Thirty-three years ago Rich and I inconvenienced our nearest and dearest by getting married two days after Christmas, requiring them to make all sorts of awkward travel arrangements just when everyone really wanted to be home by the fire playing with their new toys. Ever since then, our anniversary has been squeezed into a social calendar revolving around Yuletide celebrations, New Year’s Eve, and Spain's grand finale on January 6: Three Kings Day, which in Seville involves a spectacular parade as a prelude to exchanging gifts.
In the midst of so much revelry, our anniversary celebrations tend to be modest. Researching traditional gifts, I discovered the US and UK don’t even list anything for the 33rd anniversary; apparently so few hit that benchmark nobody could be bothered. Spain, Italy, and Germany observe the occasion with tin, which didn’t help. A can of tuna? A couple of Budweisers? A tin cup? One website suggested a spiritual-themed gift. Why? “33 is an important religious number; it’s the numerical equivalent of AMEN, i.e., 1+13+5+14=33; it’s the age of Christ and also the number of miracles that he performed and it’s also the numerical representation of the star of David.” Sorry, still not inspired. A tin crucifix somehow didn't strike the right note.
Luckily Rich had a better idea: a train trip to Valencia on Spain’s east coast. He found a trendy yet cozy hotel called Maria Berger, which on arrival we learned had just opened the day before. As you can imagine, everything was sparkling clean and I could probably have eaten off of any surface in the room, including the TV remote control (although I did not put this to the test). When Rich mentioned we were celebrating our anniversary, the desk clerk immediately sent a bottle of cava to our room. “I could get used to this,” I said.
As it happened, Valencia’s Fine Arts Museum was having an exhibition of one of my favorite painters, Joaquín Sorolla. A hundred and twenty years ago he was breaking all the rules by painting everyday subjects in this fluid, colorful style:
That one wasn’t in the exhibition, but lots of wonderful works were, and I was ambling around admiring Sarolla’s brushwork when this one stopped me in my tracks.
The painting isn’t all that remarkable, but the subject was the stuff of family legend.
When I was a teenager, my Aunt Beverly stunned everyone by packing up her family and moving to Valencia, Spain. Her letters home were eagerly anticipated and read aloud; everything, including cooking a holiday dinner, became an epic drama. For instance, when she wanted to serve a roast turkey, Aunt Beverly consulted the girls from the village who helped her around the house. They said they knew where to get one and returned the next day — with a living bird. My aunt, whose softhearted attitude to animals made St. Francis of Assisi look like Cruella de Vil, instantly bonded with the turkey and refused to consider cooking and eating her new pal.
An uproar naturally ensued. The family demanded their dinner. Aunt Beverly stood firm. Eventually, as it was five forceful personalities to one, she gave in — but she refused to participate directly. Standing outside the kitchen door, she called out instructions for stuffing and roasting the creature, all the while weeping for its fate. I’m not sure, but that may have been the year she became a vegetarian for life. The story took its place in our family lore, and I suspect the villagers are still telling the tale of the crazy American who didn’t want to eat a turkey because it was her amigo.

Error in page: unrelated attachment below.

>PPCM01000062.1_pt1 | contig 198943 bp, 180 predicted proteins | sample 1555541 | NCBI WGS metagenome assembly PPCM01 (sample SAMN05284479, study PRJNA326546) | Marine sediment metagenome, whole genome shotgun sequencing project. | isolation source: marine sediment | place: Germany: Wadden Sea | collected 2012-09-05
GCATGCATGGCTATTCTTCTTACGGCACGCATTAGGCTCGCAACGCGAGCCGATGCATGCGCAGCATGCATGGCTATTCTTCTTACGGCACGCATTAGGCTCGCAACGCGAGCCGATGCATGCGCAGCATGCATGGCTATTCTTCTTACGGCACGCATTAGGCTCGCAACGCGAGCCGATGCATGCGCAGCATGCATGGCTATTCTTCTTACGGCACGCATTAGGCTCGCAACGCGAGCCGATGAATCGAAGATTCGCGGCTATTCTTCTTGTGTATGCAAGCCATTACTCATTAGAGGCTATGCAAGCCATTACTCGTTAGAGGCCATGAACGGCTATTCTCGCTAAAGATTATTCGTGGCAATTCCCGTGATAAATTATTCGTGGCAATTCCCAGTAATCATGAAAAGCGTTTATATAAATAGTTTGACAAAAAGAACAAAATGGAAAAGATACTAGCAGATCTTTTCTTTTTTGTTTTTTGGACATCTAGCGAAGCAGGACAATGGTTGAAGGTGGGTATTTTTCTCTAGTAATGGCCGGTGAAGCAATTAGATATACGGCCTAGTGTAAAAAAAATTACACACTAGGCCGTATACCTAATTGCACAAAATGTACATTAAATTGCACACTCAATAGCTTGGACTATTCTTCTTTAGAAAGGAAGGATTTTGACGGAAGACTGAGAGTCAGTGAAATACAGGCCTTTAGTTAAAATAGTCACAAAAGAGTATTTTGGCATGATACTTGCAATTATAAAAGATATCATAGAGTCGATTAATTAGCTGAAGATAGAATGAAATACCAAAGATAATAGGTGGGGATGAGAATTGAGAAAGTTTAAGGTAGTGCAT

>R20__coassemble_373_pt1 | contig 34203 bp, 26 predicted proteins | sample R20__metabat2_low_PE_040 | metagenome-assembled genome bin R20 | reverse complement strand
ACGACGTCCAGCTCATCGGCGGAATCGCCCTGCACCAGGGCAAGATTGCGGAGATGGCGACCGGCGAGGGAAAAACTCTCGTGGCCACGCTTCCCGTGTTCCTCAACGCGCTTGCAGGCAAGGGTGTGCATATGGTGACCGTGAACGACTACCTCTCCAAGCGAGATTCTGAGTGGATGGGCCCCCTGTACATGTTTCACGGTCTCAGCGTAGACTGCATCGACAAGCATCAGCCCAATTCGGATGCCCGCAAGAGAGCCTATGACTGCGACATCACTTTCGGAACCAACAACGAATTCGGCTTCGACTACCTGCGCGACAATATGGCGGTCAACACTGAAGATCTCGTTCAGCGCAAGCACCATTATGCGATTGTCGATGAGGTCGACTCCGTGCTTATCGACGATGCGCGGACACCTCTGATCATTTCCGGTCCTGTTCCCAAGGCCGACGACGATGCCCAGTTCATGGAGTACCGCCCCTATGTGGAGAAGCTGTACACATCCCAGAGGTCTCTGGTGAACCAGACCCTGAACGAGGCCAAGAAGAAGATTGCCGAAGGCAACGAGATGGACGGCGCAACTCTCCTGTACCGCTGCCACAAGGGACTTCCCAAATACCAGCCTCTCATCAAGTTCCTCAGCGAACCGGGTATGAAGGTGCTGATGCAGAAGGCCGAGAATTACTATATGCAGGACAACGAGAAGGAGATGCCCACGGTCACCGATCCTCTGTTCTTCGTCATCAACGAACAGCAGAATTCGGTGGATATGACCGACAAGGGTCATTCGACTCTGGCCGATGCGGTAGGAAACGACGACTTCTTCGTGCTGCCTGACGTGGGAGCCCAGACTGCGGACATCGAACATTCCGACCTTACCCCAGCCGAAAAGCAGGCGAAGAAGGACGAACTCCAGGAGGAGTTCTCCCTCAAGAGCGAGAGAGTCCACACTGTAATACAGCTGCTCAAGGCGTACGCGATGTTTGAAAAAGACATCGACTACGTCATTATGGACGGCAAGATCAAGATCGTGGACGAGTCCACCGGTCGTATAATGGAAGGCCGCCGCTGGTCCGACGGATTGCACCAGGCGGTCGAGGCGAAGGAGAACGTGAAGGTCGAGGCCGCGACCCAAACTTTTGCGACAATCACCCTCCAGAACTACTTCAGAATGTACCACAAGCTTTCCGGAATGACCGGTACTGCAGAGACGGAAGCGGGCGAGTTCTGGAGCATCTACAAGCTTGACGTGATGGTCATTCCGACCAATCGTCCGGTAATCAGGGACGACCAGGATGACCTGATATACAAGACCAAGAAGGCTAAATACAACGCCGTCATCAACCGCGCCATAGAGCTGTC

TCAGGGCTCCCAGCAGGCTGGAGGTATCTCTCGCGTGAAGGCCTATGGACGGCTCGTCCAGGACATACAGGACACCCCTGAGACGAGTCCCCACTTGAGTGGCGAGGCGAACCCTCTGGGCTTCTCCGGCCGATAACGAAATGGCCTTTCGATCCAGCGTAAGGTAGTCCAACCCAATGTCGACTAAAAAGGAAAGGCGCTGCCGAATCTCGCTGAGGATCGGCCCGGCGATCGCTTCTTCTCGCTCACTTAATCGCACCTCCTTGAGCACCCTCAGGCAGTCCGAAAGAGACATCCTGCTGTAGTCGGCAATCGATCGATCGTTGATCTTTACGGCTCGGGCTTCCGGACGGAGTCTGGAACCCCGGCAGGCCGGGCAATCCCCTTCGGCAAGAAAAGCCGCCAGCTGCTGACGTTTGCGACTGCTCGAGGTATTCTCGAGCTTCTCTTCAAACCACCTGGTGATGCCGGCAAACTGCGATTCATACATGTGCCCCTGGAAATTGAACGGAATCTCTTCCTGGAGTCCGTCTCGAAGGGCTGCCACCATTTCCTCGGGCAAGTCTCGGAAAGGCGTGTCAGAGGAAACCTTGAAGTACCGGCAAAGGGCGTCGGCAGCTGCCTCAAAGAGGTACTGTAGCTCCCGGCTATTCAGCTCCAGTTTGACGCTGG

Seeing Aunt Beverly’s legendary Spanish turkey in a Sarolla painting wasn’t the only astonishing discovery of the trip. Although I had visited Valencia twice in the past, somehow it had escaped my notice that its cathedral housed the Holy Grail — yes, the actual cup used during the Last Supper.
Some naysayers question the authenticity of Valencia's Grail, pointing to the 200 other claimants to the title scattered across the globe. But this one has better credentials than most, being very old and very simple, made of carved agate polished with myrrh —a carpenter’s cup. Of course, no records exists of its early years; all we really know is that it was taken from the Holy Land, passed on to the Pope in Rome, and later given to Spanish royalty for safekeeping in turbulent times.
Is this the real deal? Every Catholic church contains holy relics, sacred remnants of saints’ bodies or personal possessions, which the faithful believe can work miracles. In medieval times high-profile relics were sold for fabulous sums, and not surprisingly, many have now turned out to be very dubious indeed.
I’m no expert, but having seen the right hand of John the Baptist in Istanbul’s Topkapi Palace, I had to wonder how his right hand could also be on display in the Serbian Orthodox Cetinje Monastery in Montenegro and the Romanian Monastery of the Forerunner. In other news, John the Baptist's six heads are displayed in the Umayyad Mosque in Damascus, San Silvestro in Capite in Rome, the Residenz Museum in Munich, Amiens Cathedral in France, Antioch, Turkey, and in a parish church in Tenterden, Kent. How many skulls and right hands can one man have?
Amiens Cathedral displays the actual skull of John the Baptist — or does it? In the famous Bible story, Herod's stepdaughter demanded John's head on a platter. But we know this isn't the actual platter because that's in Genoa's cathedral — or maybe not. Thanks to Wikicommons' Wi1234 for this picture.
No one will ever be able to prove the cup in Valencia is — or isn’t — the genuine Holy Grail. But the sight of such a revered object makes even the most time-pressed tourist slow down and fall into respectful silence, while confirmed skeptics like myself pause to consider the nature of truth. In the end, I’m not sure how much its authenticity really matters. For the faithful of Valencia, possession of this treasure is a miracle in itself, and to be in its presence is to be touched by glory.